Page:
The firstpost.com declared the Fevicol ad the cleverest one. According to the website, the creative team of this ad includes Piyush Pandey and Prasoon Joshi. Incidentally, both of them were instrumental in the creation of the BJP campaign. However, Anil Jayaraj, chief marketing officer of Pidilite industries said, “We did not think of the campaign from an election point of view, it was just to make people smile. If ad plots involve topics like elections, parties and politics a fair amount of common sense is advisable.” (“Abki baar ads baar baar”, Economic Times, April 30, 2014). This also suggests that in this election polarization was limited not only to politics but also to the corporate houses and admen.

In his essay ‘American Advertising’, media theorist Marshall Mcluhan quotes Jullian Benda: “Benda was right. When the intellectual sells any brand of social or political neurosis, when fear or loneliness beckon him into some party, he is worse than useless.” (Critical Studies in Media Commercialization). He argues that advertising needs to be taken seriously, as a form of culture, a programme of education, and a mode of political control and social engineering. Marshall Mcluhan was one of the first scholars to provide a serious analysis and commentary on advertising, notably in his 1951 book, The Mechanical Bride.

The function of an advertisement is to sell a product, teach values, attitudes and behaviors, but were these ads funded by one political party and publicising the values and attitudes projected by it? Was there any behind-the-scene manipulation like paid news or paid programming? This demands an investigation though this is beyond the scope of this paper.

Media scholar Neil Postman says, “Unless the use of TV for television campaign is strictly prohibited, elections may be decided by which party spends more on television and media consultants.” (Neil Postman, Social Effects of Commercial Television)

In an article ‘Brands vote for elections’, Saurabh Parmar, CEO and founder, Brandlogist, says, “The challenge of associating with elections is that for all the brands the ‘product’ and ‘call to action’ is the same. It is about encouraging people to vote. Thus, the connect heavily relies on the creative execution or the angle.”

Educating voters or pure ads

Critics holding different views may argue about the ‘world’s biggest election’, it was but inevitable that creative minds would influence the mindset of people – both directly and in subtle ways. But what is important is to ask whether this opportunity is used to raise vital political issues and to educate the voters or was it pure advertising, just to get the mileage from a topical issue.

Well, some advertisers did appear responsible. They joined the poll pitch but in a different way. Case in point: The RR Kabel ad where the shopkeeper tells the young buyer, “Wire toh sahee chuna, sarkar bhee sahee chunana” (You chose the right wire, choose the right government too).

The Maruti campaign -India Vote Smart– announces,” Jab aankh band kar car nahi dete to aankh band kar desh kyuon” (When you don’t give your car blindly then why to vote blindly).The message is, think before you cast your vote. Some other interesting ad copies like “Paanch saal mein bahut kuch ho sakta hai” (Much can be done in five years), “Lado mat, miljulkar desh ke liye kaam karo” (Do not fight, work together for the country) tell a lot about the political system and the election process.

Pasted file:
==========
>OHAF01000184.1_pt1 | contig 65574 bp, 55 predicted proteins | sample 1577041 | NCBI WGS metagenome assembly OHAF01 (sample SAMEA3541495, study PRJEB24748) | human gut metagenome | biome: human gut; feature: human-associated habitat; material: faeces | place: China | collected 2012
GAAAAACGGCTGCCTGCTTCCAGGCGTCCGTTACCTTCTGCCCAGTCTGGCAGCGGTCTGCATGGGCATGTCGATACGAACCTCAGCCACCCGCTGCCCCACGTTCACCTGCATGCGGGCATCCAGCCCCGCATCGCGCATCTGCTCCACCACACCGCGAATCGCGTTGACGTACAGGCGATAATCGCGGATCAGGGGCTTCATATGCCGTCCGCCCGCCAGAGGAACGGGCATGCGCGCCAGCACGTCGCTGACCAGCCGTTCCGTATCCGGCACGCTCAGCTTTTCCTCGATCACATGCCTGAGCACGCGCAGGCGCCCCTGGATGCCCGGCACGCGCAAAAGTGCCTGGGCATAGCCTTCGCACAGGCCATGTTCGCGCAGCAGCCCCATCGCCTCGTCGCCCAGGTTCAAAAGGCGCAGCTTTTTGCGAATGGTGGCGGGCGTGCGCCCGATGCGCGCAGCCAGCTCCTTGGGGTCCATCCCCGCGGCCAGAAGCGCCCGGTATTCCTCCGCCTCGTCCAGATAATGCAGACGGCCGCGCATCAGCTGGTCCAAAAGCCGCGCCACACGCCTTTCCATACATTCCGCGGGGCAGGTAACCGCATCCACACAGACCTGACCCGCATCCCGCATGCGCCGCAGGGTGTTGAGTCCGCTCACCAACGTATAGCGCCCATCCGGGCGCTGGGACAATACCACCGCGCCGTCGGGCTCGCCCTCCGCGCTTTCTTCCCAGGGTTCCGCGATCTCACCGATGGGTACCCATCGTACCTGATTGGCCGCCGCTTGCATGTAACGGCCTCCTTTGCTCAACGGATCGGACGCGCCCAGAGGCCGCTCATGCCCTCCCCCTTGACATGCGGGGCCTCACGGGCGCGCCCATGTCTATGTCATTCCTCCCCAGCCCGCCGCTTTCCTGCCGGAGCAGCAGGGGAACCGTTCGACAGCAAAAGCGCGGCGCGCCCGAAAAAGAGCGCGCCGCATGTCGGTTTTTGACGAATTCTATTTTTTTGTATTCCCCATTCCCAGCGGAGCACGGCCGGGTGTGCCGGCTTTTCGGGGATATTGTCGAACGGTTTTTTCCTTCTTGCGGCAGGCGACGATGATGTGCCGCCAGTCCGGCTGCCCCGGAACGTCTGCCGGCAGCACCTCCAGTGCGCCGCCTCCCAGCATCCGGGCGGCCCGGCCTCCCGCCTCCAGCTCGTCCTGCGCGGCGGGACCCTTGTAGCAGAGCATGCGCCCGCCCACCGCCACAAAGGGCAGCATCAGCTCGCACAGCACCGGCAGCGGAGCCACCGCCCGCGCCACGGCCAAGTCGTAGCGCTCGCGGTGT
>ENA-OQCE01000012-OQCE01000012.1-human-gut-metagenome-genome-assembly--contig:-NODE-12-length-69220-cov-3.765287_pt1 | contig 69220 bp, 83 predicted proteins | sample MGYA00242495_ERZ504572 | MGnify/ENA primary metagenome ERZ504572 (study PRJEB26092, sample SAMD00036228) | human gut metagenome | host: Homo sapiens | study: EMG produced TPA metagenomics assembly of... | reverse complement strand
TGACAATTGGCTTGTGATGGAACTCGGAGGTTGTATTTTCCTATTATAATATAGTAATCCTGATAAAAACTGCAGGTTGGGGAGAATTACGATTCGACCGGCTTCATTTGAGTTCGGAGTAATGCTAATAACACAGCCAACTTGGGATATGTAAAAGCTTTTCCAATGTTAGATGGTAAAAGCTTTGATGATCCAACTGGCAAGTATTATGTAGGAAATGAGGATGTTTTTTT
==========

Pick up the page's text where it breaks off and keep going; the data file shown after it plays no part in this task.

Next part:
What seems to underlie the advertisements from corporate houses is a message of empowerment. Hindustan Unilever launched a campaign to encourage eligible citizens to cast their vote, with the Election Commission of India endorsing its two films. As a result of a challenge set by the Election Commission for finalists on an inter B-School challenge, conducted annually by HUL and CNBC TV18, the idea that won was the one that recognised that the urban voter was more politically apathetic and was less likely to vote as a result. Amrit Nanda, Ankur Chaudhary and Anurag Katiyar from IIM-B had observed that reasons such as ‘Don’t care about candidates’, ‘Too busy to vote’ and ‘stay away from home’ were reasons that led to a voter turnout of 58.19 per cent in the last Lok Sabha election.

(Brands vote for elections, Sayantani Kar, Mumbai April 1, 2014, Business Standard)

Some of these ads tried to convey a sense of pride that a first time voter could feel. Someone who is 18 years of age could feel it when reminded that she might not have been taken seriously earlier but now India is asking for her mandate. Out of the 814 million Indians eligible to vote in this election, almost 100 million voters are first-time voters who are in the age group of 18 to 22 years. For this age group, these types of ads could be a source of motivation and desire to vote. The other film which ran on all channels of TV 18 works on the guilt of people who refrain from casting their vote. It is seen as an opportunity to engage Indians for creating a better tomorrow.

The nuances of the different strata among India’s voters had also been captured in some of the ads. Star’s campaign which comes in between the daily soaps is one such example. To emphasize the importance of women in the electoral process, all the popular bahus (daughter-in-laws) of the daily TV serials came on the screen together and appealed ‘Bahu Nahin Bahumat Ke Liye Vote Karen ‘.